OPHELIA’S REVENGE by Rebecca Reisert (Review)

Norway, mid-11th Century

Looking back, I blame my disgraceful behaviour in part on my hunger to make sense of the lives of Prince Hamlet and his family. If we’re to stay sane, our world must make sense, and to my thirteen-year-old self there was too much in the lives of the queen and king that made no sense at all. In part I blame my bad behaviour on my boredom. Yes, it was glorious to live as a lady in the castle, but I hadn’t realised how tedious such a life would be. Servants did all the work, and except for a few hours schooling each day, I had nothing but sleeping and eating and grooming myself to fill my time. The gentle-born boys of my age had hawking and hunting and riding and training in the arts of war, but girls were expected to wait patiently until they were given in marriage as brood mares for their husbands. […] At about thirteen the blood begins to boil and a dark sap in us begins to rise. I suspect even the most chaste among us begin to be haunted with lewd thought and dreams. I do know that in the beginning, my fantasies of Prince Hamlet centred around acting in plays together, but now I began to have fantasies of a baser nature …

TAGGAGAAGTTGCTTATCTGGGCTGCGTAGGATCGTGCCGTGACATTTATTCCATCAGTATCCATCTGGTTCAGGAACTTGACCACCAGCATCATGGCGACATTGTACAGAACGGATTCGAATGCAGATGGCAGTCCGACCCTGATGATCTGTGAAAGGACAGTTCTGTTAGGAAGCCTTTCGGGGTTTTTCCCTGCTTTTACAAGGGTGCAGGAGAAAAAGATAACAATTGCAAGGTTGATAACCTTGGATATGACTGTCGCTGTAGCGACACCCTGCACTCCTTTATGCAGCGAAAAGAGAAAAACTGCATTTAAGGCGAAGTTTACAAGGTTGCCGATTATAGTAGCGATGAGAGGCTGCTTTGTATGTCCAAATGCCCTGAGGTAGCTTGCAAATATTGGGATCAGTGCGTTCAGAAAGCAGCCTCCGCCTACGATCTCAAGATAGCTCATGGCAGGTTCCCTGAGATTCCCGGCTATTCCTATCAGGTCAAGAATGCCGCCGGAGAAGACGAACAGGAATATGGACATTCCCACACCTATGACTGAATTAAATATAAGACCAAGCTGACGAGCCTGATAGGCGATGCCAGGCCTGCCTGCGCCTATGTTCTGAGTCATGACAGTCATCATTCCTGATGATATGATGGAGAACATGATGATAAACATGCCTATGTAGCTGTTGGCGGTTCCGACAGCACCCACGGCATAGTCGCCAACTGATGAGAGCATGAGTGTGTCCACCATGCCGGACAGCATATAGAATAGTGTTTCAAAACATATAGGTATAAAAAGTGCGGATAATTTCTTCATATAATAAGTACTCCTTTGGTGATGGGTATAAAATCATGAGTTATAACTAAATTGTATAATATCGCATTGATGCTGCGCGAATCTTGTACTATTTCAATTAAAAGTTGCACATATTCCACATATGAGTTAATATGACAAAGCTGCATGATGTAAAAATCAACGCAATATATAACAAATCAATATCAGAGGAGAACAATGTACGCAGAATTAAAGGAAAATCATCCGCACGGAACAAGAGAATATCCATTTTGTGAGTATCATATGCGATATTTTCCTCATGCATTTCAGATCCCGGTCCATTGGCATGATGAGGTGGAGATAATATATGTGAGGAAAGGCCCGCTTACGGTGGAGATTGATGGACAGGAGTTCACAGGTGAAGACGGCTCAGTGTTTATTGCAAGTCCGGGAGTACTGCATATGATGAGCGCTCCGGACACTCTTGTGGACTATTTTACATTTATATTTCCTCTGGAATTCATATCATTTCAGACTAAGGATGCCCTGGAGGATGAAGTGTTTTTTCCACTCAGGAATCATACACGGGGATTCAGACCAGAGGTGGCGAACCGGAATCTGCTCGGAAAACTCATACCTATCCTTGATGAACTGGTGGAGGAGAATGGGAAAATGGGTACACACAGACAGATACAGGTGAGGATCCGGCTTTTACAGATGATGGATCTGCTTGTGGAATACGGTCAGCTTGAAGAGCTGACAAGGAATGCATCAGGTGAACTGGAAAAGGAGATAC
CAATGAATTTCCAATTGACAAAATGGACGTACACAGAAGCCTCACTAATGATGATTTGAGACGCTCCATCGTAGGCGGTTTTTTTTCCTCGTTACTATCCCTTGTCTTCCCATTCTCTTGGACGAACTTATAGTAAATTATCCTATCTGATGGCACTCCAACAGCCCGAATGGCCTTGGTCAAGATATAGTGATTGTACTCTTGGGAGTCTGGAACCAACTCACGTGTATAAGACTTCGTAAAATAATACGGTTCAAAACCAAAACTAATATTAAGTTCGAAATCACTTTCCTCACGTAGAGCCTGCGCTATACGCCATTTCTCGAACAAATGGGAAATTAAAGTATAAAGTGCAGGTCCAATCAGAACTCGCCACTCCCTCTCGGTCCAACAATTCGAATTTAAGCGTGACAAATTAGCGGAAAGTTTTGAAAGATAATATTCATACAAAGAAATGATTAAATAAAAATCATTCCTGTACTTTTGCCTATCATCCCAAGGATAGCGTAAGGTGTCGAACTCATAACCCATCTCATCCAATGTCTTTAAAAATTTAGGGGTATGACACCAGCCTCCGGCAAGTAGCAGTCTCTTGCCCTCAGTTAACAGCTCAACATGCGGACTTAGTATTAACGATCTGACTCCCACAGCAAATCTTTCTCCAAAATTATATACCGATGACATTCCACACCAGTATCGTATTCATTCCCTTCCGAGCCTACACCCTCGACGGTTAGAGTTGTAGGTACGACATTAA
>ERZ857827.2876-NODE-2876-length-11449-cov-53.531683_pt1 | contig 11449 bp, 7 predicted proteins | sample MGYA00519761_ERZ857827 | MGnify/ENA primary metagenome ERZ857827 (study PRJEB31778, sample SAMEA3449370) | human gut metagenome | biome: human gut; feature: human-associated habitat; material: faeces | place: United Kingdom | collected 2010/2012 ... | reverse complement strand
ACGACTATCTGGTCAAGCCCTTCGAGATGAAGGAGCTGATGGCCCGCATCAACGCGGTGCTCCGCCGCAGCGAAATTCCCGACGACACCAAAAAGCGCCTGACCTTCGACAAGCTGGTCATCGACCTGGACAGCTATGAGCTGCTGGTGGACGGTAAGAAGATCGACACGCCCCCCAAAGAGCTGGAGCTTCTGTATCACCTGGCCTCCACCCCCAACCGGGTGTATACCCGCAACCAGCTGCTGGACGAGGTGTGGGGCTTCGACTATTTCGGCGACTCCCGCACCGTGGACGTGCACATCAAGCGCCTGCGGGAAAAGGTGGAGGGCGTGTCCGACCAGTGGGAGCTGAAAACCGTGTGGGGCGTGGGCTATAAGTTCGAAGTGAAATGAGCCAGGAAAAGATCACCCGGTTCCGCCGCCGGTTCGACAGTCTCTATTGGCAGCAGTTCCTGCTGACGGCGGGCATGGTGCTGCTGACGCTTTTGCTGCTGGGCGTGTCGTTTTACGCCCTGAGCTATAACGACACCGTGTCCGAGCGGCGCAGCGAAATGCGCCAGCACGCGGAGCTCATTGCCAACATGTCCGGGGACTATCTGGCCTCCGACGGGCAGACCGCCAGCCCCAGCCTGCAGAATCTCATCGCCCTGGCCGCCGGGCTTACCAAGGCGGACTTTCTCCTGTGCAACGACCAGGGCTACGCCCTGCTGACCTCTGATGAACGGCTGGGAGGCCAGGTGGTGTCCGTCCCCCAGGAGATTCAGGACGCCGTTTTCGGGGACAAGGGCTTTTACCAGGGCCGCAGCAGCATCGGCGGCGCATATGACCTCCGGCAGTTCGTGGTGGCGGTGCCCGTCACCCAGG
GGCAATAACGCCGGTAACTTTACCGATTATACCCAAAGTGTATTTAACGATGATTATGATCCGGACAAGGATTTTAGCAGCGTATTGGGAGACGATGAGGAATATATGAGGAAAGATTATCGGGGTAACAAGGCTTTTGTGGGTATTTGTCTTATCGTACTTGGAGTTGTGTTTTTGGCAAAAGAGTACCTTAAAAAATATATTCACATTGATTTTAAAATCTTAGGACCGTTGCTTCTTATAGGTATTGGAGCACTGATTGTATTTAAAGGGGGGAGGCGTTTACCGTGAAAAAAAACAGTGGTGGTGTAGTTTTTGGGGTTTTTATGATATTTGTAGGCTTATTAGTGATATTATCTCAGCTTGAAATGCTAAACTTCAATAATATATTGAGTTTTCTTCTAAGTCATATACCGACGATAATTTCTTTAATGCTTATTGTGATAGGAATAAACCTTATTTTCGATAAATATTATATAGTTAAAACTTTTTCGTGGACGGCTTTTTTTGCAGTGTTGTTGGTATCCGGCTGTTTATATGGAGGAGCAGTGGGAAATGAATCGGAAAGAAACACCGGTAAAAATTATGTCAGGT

Another novel full of medieval magic and mysticism, and of medieval outsiders (a girl taken from the only life she has known and expected to live as a great lady in the castle of the king, a prince who cannot play the macho role expected of him, a herbalist with a rather too comprehensive collection of poisons) this is a follow-on from The Third Witch. Not a sequel, but another novel written in the same vein: Take a Shakespeare play and rewrite it from the viewpoint of a teenage girl.

It worked well in The Third Witch. At first, I didn’t think it was working so well here. Like Gilly (in The Third Witch), Ophelia is of gentle birth but when the story opens is being brought up in poverty by strangers. Like Gilly, she is full of romantic dreams and crazy schemes. Like Gilly, she is wild, she is totally ruthless, and she will use anyone to gain her ends.